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    1. Should us Jews get a vote in the United States or the United Kingdom or are we not real people?

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    2. A national minority that subverts the very existence of the state shouldn't vote and should be removed. This applies to the Jews in the countries where they reside like to any other nation.

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    3. Does being a Jew automatically count as being subversive in a traditionally Christian majority country?

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    4. I never said anything about subversive. Subversives are subversive. But that doesn't mean that minorities aren't minorities- yes, even in wonderfully tolerant countries like the US or the UK. Or, oh, 19th century Germany. Or, oh, 14th century Spain. A lot (not all, but a lot) of Jewish troubles begin when Jews forget that.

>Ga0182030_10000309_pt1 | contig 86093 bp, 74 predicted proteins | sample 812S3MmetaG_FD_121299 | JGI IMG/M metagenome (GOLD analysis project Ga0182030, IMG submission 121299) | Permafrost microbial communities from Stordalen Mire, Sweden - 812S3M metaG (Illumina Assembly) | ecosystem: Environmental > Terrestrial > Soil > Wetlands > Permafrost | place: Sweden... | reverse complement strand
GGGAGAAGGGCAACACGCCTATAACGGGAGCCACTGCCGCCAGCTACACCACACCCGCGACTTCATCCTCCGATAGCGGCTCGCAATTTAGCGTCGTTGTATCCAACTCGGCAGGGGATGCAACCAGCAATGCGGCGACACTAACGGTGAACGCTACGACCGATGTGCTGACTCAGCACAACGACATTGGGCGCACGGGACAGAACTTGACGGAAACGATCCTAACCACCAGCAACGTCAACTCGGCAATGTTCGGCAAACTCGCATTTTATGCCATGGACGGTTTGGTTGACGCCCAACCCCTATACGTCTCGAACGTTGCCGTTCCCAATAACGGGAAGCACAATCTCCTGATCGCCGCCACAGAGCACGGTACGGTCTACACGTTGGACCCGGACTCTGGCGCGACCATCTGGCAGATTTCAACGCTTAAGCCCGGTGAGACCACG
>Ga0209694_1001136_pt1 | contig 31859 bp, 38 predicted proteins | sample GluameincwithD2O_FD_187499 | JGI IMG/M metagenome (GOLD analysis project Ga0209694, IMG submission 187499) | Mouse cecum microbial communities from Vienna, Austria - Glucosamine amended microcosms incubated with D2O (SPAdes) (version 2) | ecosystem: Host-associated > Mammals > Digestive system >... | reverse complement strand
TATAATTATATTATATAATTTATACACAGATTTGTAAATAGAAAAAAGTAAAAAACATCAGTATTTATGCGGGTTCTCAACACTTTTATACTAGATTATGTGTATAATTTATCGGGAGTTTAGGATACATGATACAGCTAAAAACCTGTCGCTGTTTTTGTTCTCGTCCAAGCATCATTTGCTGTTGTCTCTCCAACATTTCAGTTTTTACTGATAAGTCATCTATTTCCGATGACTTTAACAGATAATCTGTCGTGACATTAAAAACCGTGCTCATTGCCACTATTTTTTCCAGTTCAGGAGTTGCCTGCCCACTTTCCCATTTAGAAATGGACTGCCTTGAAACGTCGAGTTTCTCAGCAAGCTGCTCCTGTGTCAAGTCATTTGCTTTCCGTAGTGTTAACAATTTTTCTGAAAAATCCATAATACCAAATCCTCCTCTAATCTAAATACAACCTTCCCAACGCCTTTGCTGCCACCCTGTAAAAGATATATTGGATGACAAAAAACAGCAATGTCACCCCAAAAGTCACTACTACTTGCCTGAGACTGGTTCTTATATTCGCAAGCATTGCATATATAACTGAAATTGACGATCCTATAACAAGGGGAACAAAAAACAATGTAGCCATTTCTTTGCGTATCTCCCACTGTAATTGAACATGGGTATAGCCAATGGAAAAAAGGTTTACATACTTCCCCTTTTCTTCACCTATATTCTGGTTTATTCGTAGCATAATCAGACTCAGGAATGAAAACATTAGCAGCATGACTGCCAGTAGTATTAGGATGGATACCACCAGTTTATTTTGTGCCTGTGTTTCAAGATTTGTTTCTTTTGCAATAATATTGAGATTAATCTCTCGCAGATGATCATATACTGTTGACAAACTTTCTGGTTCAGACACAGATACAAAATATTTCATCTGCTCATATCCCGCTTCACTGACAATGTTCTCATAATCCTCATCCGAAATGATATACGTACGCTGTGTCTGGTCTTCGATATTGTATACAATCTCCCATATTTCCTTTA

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    5. Nachum, are you in favour of discriminating against minorities or opposed to it? You seem to indulge in histrionics from both positions.

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    6. Government discrimination? Of course not.

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    7. Should the Government of Israel discriminate against Arab minorities?

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    8. Of course not. Up until they get transferred out.

      That's what you wanted to hear, right?

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    9. Should Jews be transferred out?

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    10. I apologise. Let me be clearer. When the Jews were expelled from England by the Edict of Expulsion, what is your moral objection to that, if any?